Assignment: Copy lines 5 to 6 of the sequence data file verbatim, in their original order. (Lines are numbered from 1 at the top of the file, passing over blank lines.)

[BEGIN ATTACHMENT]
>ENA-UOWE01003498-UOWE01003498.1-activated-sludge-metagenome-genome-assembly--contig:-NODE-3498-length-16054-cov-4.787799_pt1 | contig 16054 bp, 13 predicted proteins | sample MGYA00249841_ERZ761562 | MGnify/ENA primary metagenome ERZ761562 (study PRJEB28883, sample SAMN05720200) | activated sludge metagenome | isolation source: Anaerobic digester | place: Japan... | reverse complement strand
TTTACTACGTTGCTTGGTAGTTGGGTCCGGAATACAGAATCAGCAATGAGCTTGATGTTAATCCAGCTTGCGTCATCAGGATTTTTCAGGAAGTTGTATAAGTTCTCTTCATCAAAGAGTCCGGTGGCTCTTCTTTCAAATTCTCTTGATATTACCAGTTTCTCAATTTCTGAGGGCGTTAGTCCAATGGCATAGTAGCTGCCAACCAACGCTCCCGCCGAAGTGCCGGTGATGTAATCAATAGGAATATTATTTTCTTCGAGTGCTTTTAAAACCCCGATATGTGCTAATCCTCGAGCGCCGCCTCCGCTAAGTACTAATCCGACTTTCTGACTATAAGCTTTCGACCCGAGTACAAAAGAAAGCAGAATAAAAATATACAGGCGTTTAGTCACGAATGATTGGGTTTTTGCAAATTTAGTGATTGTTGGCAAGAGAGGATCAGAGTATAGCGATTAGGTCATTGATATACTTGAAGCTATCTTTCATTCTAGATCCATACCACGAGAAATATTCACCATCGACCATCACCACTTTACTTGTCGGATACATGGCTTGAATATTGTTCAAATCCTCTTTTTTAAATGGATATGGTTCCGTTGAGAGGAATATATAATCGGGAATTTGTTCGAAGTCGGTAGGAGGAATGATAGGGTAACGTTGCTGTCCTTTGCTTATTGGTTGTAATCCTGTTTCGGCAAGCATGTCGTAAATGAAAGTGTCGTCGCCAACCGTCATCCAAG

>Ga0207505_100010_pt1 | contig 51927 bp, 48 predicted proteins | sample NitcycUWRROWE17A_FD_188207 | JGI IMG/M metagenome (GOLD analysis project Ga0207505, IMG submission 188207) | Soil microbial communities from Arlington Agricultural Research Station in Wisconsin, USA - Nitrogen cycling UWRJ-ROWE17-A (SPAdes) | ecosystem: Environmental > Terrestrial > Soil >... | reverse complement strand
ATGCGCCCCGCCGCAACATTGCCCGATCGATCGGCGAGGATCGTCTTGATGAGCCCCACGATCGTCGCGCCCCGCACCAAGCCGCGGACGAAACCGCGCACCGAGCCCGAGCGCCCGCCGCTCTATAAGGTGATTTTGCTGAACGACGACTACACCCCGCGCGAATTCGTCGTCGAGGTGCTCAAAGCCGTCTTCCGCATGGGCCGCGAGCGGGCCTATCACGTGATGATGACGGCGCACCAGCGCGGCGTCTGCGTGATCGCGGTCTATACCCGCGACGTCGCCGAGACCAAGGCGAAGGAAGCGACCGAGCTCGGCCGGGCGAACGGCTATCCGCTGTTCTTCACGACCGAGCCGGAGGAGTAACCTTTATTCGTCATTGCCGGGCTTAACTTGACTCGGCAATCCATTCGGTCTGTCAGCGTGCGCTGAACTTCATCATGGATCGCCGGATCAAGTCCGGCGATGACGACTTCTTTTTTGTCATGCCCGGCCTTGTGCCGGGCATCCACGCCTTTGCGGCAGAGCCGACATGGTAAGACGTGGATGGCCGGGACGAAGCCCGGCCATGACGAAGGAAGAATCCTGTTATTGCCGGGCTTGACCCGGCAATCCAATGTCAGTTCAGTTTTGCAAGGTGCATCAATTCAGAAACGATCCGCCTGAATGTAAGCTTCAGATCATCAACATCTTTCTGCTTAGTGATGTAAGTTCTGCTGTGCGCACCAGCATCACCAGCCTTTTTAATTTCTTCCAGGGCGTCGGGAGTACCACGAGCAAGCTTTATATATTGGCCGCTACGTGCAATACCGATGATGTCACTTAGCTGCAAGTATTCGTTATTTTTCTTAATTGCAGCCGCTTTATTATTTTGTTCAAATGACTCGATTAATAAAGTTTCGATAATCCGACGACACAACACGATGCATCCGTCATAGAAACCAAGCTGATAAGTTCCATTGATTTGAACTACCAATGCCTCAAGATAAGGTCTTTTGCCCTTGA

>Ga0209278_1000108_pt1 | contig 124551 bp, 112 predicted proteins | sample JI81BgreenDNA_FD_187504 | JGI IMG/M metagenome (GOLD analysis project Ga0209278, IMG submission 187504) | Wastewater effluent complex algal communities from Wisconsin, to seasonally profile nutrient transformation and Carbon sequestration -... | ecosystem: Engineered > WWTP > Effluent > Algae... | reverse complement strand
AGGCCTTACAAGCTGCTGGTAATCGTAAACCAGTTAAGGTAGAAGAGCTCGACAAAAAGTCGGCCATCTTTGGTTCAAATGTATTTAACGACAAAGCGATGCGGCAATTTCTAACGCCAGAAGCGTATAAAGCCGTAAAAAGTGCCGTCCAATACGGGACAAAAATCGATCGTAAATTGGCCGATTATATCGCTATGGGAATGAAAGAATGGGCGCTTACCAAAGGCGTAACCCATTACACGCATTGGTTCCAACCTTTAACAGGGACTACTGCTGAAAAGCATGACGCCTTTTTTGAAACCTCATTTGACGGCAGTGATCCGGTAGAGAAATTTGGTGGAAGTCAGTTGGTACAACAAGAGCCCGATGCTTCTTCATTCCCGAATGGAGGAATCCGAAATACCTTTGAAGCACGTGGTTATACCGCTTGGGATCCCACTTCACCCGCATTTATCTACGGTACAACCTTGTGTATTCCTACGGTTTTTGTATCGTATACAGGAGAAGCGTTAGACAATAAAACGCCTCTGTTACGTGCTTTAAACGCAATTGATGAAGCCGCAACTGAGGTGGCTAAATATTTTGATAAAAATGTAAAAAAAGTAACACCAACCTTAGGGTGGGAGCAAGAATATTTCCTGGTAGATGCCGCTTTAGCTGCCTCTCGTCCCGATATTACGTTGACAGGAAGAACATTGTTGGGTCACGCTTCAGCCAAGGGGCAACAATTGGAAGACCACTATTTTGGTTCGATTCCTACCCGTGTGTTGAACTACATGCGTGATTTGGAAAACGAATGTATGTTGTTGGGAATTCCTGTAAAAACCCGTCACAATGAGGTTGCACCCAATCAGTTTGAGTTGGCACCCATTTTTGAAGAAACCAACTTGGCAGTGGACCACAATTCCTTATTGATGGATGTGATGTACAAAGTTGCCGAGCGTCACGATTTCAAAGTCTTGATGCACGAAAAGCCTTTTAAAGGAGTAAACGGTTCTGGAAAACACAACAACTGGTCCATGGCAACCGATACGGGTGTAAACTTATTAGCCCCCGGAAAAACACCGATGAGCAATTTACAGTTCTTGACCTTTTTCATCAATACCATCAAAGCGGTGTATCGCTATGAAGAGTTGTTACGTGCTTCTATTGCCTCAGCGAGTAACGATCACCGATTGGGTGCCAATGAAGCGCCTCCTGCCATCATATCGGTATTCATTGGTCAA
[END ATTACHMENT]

>Ga0209278_1000108_pt1 | contig 124551 bp, 112 predicted proteins | sample JI81BgreenDNA_FD_187504 | JGI IMG/M metagenome (GOLD analysis project Ga0209278, IMG submission 187504) | Wastewater effluent complex algal communities from Wisconsin, to seasonally profile nutrient transformation and Carbon sequestration -... | ecosystem: Engineered > WWTP > Effluent > Algae... | reverse complement strand
AGGCCTTACAAGCTGCTGGTAATCGTAAACCAGTTAAGGTAGAAGAGCTCGACAAAAAGTCGGCCATCTTTGGTTCAAATGTATTTAACGACAAAGCGATGCGGCAATTTCTAACGCCAGAAGCGTATAAAGCCGTAAAAAGTGCCGTCCAATACGGGACAAAAATCGATCGTAAATTGGCCGATTATATCGCTATGGGAATGAAAGAATGGGCGCTTACCAAAGGCGTAACCCATTACACGCATTGGTTCCAACCTTTAACAGGGACTACTGCTGAAAAGCATGACGCCTTTTTTGAAACCTCATTTGACGGCAGTGATCCGGTAGAGAAATTTGGTGGAAGTCAGTTGGTACAACAAGAGCCCGATGCTTCTTCATTCCCGAATGGAGGAATCCGAAATACCTTTGAAGCACGTGGTTATACCGCTTGGGATCCCACTTCACCCGCATTTATCTACGGTACAACCTTGTGTATTCCTACGGTTTTTGTATCGTATACAGGAGAAGCGTTAGACAATAAAACGCCTCTGTTACGTGCTTTAAACGCAATTGATGAAGCCGCAACTGAGGTGGCTAAATATTTTGATAAAAATGTAAAAAAAGTAACACCAACCTTAGGGTGGGAGCAAGAATATTTCCTGGTAGATGCCGCTTTAGCTGCCTCTCGTCCCGATATTACGTTGACAGGAAGAACATTGTTGGGTCACGCTTCAGCCAAGGGGCAACAATTGGAAGACCACTATTTTGGTTCGATTCCTACCCGTGTGTTGAACTACATGCGTGATTTGGAAAACGAATGTATGTTGTTGGGAATTCCTGTAAAAACCCGTCACAATGAGGTTGCACCCAATCAGTTTGAGTTGGCACCCATTTTTGAAGAAACCAACTTGGCAGTGGACCACAATTCCTTATTGATGGATGTGATGTACAAAGTTGCCGAGCGTCACGATTTCAAAGTCTTGATGCACGAAAAGCCTTTTAAAGGAGTAAACGGTTCTGGAAAACACAACAACTGGTCCATGGCAACCGATACGGGTGTAAACTTATTAGCCCCCGGAAAAACACCGATGAGCAATTTACAGTTCTTGACCTTTTTCATCAATACCATCAAAGCGGTGTATCGCTATGAAGAGTTGTTACGTGCTTCTATTGCCTCAGCGAGTAACGATCACCGATTGGGTGCCAATGAAGCGCCTCCTGCCATCATATCGGTATTCATTGGTCAA